"He was a fun-loving guy," Dishcinger said. "Fun to be around."

In the semifinals, the U.S. beat the host Italians 112-81 to reach the gold-medal game.

Back in Altus, Jan Lane assembled a watch party for the black-and-white telecast. Her husband didn't disappoint. His team routed Brazil 90-63.

For the eight games, Lane averaged just 5.9 points, eighth-best on the squad, but Dischinger figures Lane averaged 7-8 assists a game.

After the Olympics, Lane received a letter from Newell, his coach, who also beat the team into Basketball Hall of Fame induction.

"Pete said to him he was such an important cog in that wheel," Jan Lane Warner recalled, "because he was willing to take that role and feed the big guys."

* * *

Thirteen years after playing on a dream team, Lester Lane had his dream job. Coaching hoops at his alma mater, with a player for the ages (Alvan Adams) on his roster and a new arena planned for the south campus.

"The pinnacle of his career," said Kevin Lane, Lester's son, a 1972 all-stater from Altus who now is a doctor in Quanah, Texas. "That was the crown jewel."

On Sept. 5, during the lunch hour, Lane and his assistant coach, Denny Price, joined a pickup game in the OU Field House, where Lane had starred so many years before.

Lane complained of not feeling well and excused himself. Price found him on the locker room floor.

Across the street, McCurdy was in the duplex where he lived with his wife. He heard the ambulance go by. He had no idea it was for his coach.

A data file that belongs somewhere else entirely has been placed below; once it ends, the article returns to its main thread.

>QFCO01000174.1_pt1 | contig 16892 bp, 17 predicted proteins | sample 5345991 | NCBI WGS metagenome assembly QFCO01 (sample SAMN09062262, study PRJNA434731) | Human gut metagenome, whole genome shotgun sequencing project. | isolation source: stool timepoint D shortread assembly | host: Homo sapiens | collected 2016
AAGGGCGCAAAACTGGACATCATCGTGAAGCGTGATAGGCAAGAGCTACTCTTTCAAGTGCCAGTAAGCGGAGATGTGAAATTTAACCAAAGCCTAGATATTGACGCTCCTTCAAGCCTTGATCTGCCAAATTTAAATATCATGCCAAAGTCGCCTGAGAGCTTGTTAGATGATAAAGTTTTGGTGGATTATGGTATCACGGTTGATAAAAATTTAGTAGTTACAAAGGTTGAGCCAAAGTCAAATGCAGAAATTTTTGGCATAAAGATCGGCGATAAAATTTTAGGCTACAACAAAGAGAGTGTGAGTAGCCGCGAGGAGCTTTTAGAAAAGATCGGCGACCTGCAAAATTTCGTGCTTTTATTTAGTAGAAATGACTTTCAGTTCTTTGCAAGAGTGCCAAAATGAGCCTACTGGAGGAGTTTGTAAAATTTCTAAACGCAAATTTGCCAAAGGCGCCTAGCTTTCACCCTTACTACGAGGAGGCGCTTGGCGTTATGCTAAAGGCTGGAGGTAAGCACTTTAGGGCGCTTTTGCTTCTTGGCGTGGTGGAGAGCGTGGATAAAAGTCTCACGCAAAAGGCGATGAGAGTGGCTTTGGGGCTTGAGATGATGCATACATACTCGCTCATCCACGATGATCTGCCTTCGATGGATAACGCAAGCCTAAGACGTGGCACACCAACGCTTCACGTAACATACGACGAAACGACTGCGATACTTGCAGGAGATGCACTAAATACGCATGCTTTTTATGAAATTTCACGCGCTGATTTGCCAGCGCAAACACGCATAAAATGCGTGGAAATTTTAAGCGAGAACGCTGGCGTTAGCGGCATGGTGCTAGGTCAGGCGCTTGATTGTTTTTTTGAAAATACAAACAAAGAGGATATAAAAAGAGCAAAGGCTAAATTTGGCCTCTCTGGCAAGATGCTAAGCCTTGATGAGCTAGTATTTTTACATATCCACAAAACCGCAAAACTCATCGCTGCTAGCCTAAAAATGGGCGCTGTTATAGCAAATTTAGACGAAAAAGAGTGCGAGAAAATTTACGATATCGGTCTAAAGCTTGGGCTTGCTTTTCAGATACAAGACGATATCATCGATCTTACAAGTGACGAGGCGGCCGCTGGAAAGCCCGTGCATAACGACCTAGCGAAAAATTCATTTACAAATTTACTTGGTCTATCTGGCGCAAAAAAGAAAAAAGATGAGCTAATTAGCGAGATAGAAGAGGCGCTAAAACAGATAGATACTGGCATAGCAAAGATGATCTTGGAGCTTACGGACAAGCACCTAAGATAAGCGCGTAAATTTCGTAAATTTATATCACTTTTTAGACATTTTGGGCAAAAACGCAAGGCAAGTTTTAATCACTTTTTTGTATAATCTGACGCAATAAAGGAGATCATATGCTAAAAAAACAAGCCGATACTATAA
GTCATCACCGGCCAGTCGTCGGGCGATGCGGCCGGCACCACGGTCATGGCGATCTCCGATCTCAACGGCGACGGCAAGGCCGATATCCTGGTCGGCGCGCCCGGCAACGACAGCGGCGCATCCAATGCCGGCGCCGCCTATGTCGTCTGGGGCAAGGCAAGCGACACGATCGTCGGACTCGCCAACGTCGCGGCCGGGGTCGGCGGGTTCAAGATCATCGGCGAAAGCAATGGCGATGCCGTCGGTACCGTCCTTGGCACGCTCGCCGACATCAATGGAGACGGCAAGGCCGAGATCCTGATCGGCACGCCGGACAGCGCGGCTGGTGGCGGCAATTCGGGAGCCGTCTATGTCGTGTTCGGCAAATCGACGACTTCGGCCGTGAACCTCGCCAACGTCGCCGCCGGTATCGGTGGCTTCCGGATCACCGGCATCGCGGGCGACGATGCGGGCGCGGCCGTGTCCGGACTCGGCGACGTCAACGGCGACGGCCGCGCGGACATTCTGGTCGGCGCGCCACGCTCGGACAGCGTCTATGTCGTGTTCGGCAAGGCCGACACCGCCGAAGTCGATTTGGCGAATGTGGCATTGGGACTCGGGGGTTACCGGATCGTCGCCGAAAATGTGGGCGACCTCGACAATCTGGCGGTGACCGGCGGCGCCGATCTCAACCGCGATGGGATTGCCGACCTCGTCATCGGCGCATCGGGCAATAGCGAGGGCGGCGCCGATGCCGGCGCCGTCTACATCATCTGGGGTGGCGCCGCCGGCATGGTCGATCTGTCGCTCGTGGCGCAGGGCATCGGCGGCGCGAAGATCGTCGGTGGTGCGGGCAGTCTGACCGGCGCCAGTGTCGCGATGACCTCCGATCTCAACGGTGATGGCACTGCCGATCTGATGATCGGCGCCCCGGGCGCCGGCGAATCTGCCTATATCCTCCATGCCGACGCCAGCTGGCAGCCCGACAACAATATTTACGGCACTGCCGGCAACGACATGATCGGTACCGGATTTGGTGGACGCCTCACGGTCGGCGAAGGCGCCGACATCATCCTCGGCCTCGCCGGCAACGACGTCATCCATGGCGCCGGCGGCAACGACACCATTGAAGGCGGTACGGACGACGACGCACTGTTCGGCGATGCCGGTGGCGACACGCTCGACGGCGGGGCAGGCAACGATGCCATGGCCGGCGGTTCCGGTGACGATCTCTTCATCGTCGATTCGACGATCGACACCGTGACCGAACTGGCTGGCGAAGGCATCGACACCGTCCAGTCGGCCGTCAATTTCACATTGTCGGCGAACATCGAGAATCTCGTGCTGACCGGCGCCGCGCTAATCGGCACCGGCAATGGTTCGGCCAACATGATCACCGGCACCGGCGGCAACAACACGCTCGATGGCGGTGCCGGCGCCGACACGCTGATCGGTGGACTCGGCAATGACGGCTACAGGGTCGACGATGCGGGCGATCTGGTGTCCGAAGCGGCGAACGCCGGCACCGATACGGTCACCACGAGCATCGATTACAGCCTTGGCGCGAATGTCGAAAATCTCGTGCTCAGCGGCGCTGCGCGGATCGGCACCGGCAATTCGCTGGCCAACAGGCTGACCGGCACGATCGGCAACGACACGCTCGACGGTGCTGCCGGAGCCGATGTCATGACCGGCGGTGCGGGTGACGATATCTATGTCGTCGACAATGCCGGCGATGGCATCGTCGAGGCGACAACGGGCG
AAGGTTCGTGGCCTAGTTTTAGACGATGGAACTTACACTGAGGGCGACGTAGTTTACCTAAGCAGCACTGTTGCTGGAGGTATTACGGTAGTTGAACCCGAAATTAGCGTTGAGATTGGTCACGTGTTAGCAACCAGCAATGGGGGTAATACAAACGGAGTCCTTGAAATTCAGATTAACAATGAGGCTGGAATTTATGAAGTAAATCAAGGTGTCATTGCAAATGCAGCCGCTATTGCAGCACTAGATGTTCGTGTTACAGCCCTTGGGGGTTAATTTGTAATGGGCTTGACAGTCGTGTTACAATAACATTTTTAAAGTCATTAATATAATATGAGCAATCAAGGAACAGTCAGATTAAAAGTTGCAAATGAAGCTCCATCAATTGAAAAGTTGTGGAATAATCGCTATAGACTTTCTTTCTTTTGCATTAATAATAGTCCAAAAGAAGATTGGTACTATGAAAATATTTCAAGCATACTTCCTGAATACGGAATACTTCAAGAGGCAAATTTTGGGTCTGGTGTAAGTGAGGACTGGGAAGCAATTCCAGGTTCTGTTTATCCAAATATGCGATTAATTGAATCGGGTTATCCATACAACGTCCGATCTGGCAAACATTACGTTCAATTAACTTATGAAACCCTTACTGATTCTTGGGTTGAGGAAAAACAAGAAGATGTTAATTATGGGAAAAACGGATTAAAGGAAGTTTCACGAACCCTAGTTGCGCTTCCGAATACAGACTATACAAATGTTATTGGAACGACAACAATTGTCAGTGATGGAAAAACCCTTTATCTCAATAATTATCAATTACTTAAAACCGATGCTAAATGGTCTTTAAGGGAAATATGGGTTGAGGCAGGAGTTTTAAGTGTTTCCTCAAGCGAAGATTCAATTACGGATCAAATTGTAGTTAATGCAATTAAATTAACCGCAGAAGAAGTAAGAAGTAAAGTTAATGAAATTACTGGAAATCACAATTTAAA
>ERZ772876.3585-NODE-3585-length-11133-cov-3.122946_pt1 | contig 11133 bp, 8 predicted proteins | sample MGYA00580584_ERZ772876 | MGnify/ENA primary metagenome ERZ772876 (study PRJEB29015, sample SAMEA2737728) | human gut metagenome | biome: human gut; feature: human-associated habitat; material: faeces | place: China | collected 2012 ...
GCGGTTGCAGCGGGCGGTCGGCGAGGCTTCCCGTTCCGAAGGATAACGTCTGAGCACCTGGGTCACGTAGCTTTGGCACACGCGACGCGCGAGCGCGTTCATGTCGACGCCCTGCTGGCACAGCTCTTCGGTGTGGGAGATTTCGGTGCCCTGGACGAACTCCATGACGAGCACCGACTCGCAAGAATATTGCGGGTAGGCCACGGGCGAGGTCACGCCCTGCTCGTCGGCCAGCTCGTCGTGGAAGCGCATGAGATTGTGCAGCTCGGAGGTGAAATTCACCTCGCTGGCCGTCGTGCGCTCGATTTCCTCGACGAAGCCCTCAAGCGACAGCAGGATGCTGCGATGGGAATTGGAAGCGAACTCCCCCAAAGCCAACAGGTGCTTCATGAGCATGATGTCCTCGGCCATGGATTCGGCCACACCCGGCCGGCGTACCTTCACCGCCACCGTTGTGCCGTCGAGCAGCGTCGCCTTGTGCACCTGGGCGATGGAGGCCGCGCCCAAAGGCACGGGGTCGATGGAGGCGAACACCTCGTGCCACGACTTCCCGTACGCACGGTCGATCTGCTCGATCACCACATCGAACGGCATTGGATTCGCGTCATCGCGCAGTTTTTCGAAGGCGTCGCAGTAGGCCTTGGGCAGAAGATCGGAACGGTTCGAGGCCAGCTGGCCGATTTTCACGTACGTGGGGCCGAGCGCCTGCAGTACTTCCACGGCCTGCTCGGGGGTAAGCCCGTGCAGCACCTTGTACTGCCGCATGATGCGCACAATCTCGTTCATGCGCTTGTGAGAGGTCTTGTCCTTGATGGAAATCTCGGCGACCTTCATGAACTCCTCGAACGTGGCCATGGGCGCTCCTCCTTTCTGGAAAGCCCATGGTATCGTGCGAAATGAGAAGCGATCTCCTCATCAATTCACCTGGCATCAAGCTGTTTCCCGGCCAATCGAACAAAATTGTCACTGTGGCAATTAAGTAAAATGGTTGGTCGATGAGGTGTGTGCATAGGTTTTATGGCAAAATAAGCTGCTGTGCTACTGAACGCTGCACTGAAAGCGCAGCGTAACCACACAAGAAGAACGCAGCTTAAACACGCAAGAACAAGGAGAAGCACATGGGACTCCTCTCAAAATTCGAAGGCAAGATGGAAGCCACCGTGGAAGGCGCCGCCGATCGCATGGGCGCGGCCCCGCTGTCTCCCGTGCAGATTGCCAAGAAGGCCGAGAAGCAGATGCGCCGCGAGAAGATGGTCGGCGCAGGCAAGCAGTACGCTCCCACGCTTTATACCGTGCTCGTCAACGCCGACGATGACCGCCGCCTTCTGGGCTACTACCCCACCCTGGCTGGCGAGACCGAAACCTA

An hour later, McCurdy got the call. Lester Lane was dead of a heart attack at the age of 41.

Ironically, 27 years later, Price would die of a heart attack while playing another midday pickup basketball game.

Lane jogged three miles a day and still played hoops into his 40s. But he had a heart defect; he had suffered an earlier heart attack in 1970.

"It's a shame he never got a chance to coach us," McCurdy said.

Kevin Lane remembers his father as a "charismatic guy. He did light up a room."

And Tuesday night, Lane's old Olympic teammates will light up a room in Springfield, Mass. But one dream teamer will be missing. The little general who distributed the ball.

"I've done the fantasy-league thing in my head," Kevin Lane said. "I think he'd have been one of those guys who was still around. He pretty much found success everywhere he was. I don't know why OU would be any different."

Berry Tramel: Berry can be reached at (405) 760-8080 or at btramel@opubco.com. He can be heard Monday through Friday from 4:40-5:20 p.m. on The Sports Animal radio network, including AM-640 and FM-98.1. You can also view his personality page at newsok.com/berrytramel.


by Berry Tramel
Columnist
Berry Tramel, a lifelong Oklahoman, sports fan and newspaper reader, joined The Oklahoman in 1991 and has served as beat writer, assistant sports editor, sports editor and columnist. Tramel grew up reading four daily newspapers — The...